Consultants paid £1800 by NHS Lothian to sleep through night shift

Consultants are earning �1800 per night shift
Consultants are earning �1800 per night shift
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CONSULTANTS are being paid £1800 to work a single shift – that they are even allowed to sleep through.

The huge payments are being given to paediatricians and neonatologists by NHS Lothian to cover night shifts at St John’s Hospital in Livingston.

St John's Hospital, Livingston

St John's Hospital, Livingston

It takes a nurse on basic NHS pay of £21,000 - which is also the average wage for a Scottish worker - a month to earn what the senior doctors collect for a 12.5 hour shift.

The triple pay shift payments come on top of average consultant earnings of £90,000 a year plus bonuses. They have been approved in order to plug gaps in the rota at the under-threat children’s ward at St John’s.

The consultants spend the night in the hospital as an on-call medic – a job for which they are overqualified as it can be carried out by a mid-grade doctor – to meet safety requirements.

The payments can be revealed by the Evening News as nurses jobs are being cut by NHS Lothian and other health boards in order to cope with budget pressures.

There are 2000 fewer nurses working in the NHS across Scotland now than when the SNP came to power in 2007, according to official figures released today.

The payments were described as “inordinately excessive” by Gordon Beurskens, below, of the Action to Save St John’s Hospital group.

He said: “These are admittedly highly-skilled personnel, but they are on call and are not guaranteed to be working.

“The whole thing is really distasteful. Is this the tail wagging the dog?”

The triple-time payment is made under the conditions of consultants contracts, which are agreed nationally.

Between April and July, when trainees were withdrawn from the paediatric service at St John’s Hospital, hospital bosses were paying an extra £65,000 a month to provide additional staffing including making the extra payments to consultants for overnight stays.

The high cost of staffing the paediatric service in the absence of trainees is one of the key reasons the ward once again finds itself under threat.

Although five new consultants were hired in the summer, and work an overnight shift one night in every nine, it is anticipated that there will still be gaps in the rota from February.

Health bosses are likely to prioritise paediatric and neonatal care units at the Royal Infirmary and Sick Kids hospitals in the Capital, the Victoria Hospital in Fife and Borders General Hospital above St John’s Hospital, which looks set to miss out on trainees.

Dr Jean Turner, a former MSP and director of the Scotland Patients Association, said: “You can’t change contracts, but we need to find out why we can’t recruit more doctors who want to do paediatrics. It’s a jolly good job and children are great patients.”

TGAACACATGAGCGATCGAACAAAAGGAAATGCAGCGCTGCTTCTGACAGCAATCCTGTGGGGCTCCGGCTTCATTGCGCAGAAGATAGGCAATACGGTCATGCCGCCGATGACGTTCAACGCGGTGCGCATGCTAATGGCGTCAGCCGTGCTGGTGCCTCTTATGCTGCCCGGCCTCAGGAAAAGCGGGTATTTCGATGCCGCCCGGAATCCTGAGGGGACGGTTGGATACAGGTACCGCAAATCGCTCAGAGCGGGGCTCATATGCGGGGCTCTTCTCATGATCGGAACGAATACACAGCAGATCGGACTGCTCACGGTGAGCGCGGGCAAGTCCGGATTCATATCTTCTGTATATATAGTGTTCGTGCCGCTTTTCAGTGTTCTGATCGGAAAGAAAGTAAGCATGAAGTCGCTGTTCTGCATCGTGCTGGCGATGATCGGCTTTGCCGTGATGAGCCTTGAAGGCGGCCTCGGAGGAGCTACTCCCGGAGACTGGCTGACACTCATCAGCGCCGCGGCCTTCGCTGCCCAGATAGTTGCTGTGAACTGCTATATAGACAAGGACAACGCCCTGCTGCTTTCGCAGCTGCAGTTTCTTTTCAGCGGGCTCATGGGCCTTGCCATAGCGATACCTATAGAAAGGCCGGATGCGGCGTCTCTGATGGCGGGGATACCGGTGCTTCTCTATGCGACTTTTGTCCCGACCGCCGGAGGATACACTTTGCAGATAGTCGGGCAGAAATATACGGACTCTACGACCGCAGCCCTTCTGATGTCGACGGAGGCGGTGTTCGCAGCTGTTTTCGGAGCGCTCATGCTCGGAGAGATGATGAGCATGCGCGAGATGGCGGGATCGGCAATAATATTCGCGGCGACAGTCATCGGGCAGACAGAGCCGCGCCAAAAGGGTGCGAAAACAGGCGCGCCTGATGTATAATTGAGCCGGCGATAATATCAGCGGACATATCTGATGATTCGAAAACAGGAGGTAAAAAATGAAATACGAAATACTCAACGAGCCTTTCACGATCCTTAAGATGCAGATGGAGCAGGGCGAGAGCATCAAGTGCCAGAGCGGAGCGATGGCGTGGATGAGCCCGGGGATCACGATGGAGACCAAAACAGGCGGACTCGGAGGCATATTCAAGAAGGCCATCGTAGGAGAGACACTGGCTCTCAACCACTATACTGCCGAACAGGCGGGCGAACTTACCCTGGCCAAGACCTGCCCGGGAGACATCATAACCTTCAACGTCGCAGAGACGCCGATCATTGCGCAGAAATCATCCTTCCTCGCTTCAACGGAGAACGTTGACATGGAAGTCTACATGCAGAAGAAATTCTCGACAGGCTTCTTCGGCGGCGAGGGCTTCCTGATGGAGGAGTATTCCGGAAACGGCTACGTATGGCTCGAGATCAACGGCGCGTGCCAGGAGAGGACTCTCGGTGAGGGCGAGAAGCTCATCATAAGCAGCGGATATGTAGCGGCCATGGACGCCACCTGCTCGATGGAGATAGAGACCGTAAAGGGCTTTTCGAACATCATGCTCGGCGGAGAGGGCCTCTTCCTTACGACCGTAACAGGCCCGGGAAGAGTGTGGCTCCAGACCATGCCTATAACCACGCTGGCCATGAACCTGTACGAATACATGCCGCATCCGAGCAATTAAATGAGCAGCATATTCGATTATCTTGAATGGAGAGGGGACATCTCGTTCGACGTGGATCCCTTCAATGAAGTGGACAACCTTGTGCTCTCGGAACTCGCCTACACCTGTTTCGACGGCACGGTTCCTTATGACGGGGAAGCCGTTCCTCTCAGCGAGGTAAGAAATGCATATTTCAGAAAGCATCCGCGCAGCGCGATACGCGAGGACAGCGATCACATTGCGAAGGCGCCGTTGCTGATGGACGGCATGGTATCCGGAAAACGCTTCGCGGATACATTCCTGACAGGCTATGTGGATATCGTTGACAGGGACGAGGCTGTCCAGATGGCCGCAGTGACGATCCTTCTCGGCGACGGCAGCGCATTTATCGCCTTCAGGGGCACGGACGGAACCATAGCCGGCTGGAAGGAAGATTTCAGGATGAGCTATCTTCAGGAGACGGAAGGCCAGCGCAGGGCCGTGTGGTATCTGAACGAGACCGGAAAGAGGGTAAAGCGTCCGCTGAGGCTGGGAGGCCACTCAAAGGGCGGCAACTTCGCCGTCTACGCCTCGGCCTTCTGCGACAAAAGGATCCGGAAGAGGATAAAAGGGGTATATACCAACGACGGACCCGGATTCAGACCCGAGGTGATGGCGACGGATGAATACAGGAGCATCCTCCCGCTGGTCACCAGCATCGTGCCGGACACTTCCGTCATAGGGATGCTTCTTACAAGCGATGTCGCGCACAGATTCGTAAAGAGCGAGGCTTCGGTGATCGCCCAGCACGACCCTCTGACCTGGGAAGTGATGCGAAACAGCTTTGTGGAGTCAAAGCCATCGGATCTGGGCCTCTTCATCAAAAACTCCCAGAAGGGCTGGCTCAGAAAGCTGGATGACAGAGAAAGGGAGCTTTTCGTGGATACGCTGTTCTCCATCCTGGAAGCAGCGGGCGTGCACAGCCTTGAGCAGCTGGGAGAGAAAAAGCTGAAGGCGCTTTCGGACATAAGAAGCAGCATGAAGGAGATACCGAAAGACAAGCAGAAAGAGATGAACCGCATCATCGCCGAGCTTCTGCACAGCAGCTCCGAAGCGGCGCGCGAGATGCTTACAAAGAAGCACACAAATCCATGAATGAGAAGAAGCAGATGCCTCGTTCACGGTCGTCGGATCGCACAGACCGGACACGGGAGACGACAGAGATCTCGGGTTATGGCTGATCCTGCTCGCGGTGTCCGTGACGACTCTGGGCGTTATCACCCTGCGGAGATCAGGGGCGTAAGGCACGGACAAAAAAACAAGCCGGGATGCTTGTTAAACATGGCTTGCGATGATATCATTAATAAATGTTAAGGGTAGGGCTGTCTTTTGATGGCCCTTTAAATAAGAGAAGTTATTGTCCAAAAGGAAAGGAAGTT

The future of the children’s ward at St John’s Hospital is to be discussed today at a meeting of the NHS Lothian board.

Neil Findlay, Labour MSP for the Lothians, said the campaign to save the facility “started today”. He added: “The SNP Health Secretary, Alex Neil, has to step in and get a grip of this situation very, very quickly indeed.”

Dr David Farquharson, the health board’s medical director, said: “For four years, we have been working to recruit more staff but, in the meantime, the burden of ‘shoring up’ the middle-grade trainee rota has fallen on the existing 
consultant paediatricians at St John’s. We require one consultant to be on call through the night and one to ‘work down’ and act as a middle-grade doctor by spending the night in the ­hospital to meet essential safety ­requirements.”


ONCE basic salary, bonus payments and overtime are totted up, consultants can earn well in excess of £200,000 a year.

Basic pay for consultants stands at just under £90,000 a year on average. For full-time consultants, this pays for ten separate four-hour blocks a week. Their pay tends to go up when hospitals experience recruitment problems or attempt to clear waiting list backlogs for the obvious reason that they are needed to work longer hours.

Some health boards have tried to tackle the high pay culture, but it can be extremely difficult.

Managers at Mid Staffordshire NHS Trust tried to cut the overtime rate for orthopaedic surgeons from £1000 to £500 for a four-hour session. But faced with the threat of consultants “downing tools”, they compromised on a fee of £750.

Professor Alan Maynard, of York University, who is a former hospital chairman, said managing consultants can often be a “challenge”. “They don’t always keep to their job plans and then get to do the overtime. I think there needs to be much more transparency about consultants’ pay. The public are just not aware of the sums they can earn.”